In Honour of Dr. Ken Dresser

Rev. A Donald MacLeod


When I think of Ken Dresser certain words come to mind. “Integrity” is one of the first. “Simplicity” is another. I particularly like the word “uncluttered.” He was straight as an arrow, a man who was single-minded, leaving all to follow Jesus, not looking back, totally surrendered to the claims of his Lord and Saviour. He was truly crucified with Christ if ever anyone was. And he would be the first to say that the life he lived was by the power of the Son of God.


Although he seldom spoke of it, Ken was born in 1933 into a Windsor Ontario home of considerable comfort.. His parents were church people, attending Riverside United. In his teens Ken became involved in Inter School Christian Fellowship and started attending a Baptist church. At the tender age of fourteen he attended the first Urbana and went on to Queens medical school not much later, graduating in medicine at the age of 23. While at Queens he was active in IVCF and found time to play the French horn in the Queens orchestra.


It was at a Montreal football game that he, aged 19, and Sylvia from Rosedale had their first date, introduced because they were both interested in missions. The last clear thing he said to Sylvia, a couple of days before he died was, "It's been a good marriage”  as he held her hand and fingered the ring he gave her 55 years ago. Indeed they were a team and it would be hard to think of the one without the other: united in their faith, united in their loyalties, united in their sense of mission and purpose.


That this young couple, married at twenty-one, with many opportunities at home that could have given them a life of security and ease, would venture out to provide medical services to a Stone Age tribe of aboriginals in the jungles of what was the Netherlands New Guinea is incomprehensible unless you know something of their love and obedience to what they regarded as a clear call of God to serve in such a challenging environment.


And they stuck it out - for forty years, through many challenges, through children's health crises, the loss of a daughter, and every kind of obstacle. They were supported through it all by this church and Ken, as a member of the Knox missionary family, was always loyal to his church. He didn't simply collect a cheque at the end of each month. When he was home - and later when retired - he was here, working in the congregation, attending services morning and evening. Greg Scharf remembers the Isaiah 6:8 group which supported young adults in their sense of call..


Ken was ordained an elder in 1979. John Vissers recalls his time on Session: Ken, he says, had spiritual depth and wisdom, nothing frothy but a solid commitment to living out the gospel in community. In my thirty-five years of knowing Ken in the context of this church I marvelled that he never got caught up in political manoeuvring, never gossiped, was always positive, and maintained through it all a delightful sense of humour. Who can ever forget his wry chuckle?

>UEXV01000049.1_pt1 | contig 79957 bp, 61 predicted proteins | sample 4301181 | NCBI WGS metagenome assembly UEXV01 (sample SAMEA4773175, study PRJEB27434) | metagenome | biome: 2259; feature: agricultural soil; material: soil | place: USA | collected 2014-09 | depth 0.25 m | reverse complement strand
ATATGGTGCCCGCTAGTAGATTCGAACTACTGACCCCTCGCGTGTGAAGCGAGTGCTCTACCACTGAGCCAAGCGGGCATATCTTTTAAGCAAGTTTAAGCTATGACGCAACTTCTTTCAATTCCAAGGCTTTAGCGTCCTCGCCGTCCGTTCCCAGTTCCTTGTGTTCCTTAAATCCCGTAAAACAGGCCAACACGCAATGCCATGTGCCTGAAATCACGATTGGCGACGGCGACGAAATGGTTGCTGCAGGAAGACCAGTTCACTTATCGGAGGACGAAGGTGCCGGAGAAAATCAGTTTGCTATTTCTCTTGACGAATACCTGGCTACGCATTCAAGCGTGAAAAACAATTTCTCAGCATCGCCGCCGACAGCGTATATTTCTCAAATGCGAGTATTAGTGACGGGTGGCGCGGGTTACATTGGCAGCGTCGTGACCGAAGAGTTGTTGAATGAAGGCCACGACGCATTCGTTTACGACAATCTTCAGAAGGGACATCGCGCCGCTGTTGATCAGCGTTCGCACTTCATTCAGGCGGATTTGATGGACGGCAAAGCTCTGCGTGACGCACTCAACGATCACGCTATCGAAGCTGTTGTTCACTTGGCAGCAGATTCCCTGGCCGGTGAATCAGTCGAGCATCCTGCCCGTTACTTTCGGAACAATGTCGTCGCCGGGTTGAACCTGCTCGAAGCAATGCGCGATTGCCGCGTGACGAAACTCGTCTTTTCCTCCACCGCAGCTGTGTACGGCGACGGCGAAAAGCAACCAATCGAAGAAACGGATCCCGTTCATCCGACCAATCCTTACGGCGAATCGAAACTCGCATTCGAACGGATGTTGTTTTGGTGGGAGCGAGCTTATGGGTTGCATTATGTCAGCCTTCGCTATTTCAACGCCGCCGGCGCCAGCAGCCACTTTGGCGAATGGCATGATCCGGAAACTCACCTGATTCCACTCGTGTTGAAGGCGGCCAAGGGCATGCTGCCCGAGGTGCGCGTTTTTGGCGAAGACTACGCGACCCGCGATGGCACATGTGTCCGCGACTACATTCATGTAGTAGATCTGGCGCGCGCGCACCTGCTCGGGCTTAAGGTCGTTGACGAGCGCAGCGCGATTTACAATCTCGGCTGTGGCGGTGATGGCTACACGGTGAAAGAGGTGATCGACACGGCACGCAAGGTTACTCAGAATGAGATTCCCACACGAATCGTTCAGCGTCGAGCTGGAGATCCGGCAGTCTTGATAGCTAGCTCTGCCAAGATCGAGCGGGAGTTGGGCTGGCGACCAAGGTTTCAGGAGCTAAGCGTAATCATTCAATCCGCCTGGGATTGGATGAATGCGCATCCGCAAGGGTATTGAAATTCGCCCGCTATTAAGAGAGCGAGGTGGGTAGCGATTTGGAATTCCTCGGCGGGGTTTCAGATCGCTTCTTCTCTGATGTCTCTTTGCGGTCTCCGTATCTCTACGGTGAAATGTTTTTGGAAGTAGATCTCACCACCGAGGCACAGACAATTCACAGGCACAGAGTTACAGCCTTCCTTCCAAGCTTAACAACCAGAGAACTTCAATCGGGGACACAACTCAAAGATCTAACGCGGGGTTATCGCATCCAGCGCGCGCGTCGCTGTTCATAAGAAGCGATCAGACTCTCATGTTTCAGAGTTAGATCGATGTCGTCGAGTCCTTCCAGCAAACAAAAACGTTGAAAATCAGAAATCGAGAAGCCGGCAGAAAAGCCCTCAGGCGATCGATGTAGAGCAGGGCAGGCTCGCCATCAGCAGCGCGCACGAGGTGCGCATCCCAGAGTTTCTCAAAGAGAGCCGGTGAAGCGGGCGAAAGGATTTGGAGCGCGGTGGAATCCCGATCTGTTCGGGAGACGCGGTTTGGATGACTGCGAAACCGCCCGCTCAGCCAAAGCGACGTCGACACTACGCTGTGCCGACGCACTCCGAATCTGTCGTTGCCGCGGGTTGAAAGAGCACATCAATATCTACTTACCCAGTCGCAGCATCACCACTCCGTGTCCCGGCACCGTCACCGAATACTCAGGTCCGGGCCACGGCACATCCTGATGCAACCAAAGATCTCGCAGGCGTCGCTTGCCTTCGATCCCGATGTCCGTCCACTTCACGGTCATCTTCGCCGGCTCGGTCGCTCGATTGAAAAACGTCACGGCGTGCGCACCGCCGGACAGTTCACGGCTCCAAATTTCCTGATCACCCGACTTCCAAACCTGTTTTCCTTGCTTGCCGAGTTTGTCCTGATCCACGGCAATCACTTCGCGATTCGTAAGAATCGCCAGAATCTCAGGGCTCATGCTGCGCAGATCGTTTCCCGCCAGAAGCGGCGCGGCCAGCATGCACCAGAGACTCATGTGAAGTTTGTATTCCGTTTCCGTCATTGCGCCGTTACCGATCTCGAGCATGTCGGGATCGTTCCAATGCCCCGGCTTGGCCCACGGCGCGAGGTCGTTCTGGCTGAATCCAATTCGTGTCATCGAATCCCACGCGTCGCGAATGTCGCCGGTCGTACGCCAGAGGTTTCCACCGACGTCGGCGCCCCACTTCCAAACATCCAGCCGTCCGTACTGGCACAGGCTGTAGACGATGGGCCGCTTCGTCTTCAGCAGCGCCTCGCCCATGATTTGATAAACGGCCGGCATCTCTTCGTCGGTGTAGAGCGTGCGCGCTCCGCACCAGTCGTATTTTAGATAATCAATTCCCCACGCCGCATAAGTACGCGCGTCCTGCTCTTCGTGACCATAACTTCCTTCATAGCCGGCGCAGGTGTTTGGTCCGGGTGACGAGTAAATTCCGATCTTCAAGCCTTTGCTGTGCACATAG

He was generous with his time, talent, and money. He took on our thirteen year old as a summer project, shipped out to Irian Jaya as an adventure. I will always remember how, after back-to-back funerals of both my parents from this church, Ken and Sylvia were the ones who pitched in and helped me close out their apartment in two days. He drove down to Buffalo with a station wagon full of family treasures that were sent on to Boston where we then lived. He knew all about my third culture kid psychology and understood my loss as no one else could. Amazing.

Because of his faith, Ken always rode lightly through life's peaks and valleys. That terrible day when both his parents were killed as they were returning home to Windsor just before Christmas having been with Ken and Sylvia, anxieties about his children, and the illness that ultimately brought him down and the clinical interest he had as he would describe its pathology.


In 1964 at the Knox Missionary Conference a forty-something woman, who had been dumbfounded by Jesus the previous January through the ministry of William Fitch, saw some pictures Ken was showing of eating grubs as a way of being accepted by the local tribes people. Margaret Avison was utterly amazed by this incredible demonstration of faith and saw in Ken and Sylvia an expression of the love of an incarnate Lord who offers us a new feast of bread and wine. “For Dr and Mrs Dresser” made its way into high school canlit texts in the 1970s and is known by school children everywhere as one of the classics of Canadian literature. I quote some lines:  “The gorge that finds your natural good

            in food that squirms is

            given aptitude, surely, by grace ...

            As that doctor, Lord,

            learned to subsist, in order

            to love first-hand, for you, and tell

            how God, to His plain table                                                   

            invites them too, and will

            dwell among them who offer Him their all,

            You once for all,

            Offered and dwelt ...

            Without one queasy tremor ...

            could wholly swallow our death ...

            flooding us with your risen radiance,

            and bid us, now, in turn, O gentle Saviour:

            ‘Take, eat -



As Ken and Sylvia ate those grubs, the Saviour he served has indeed swallowed death. For us. He invites us to join Ken and all the twice born whom his ministry introduced to Jesus at His banqueting table where his banner over us is love.

            [1] Avison, Margaret. Always Now: The Collected Poems. Volume 1. Erin, Ontario: The Porcupine's Quill, 2003. 204-205.

Read PEACE CHILD online. Don Richardson tells about the work of Ken and Sylvia in this amazing Best Seller!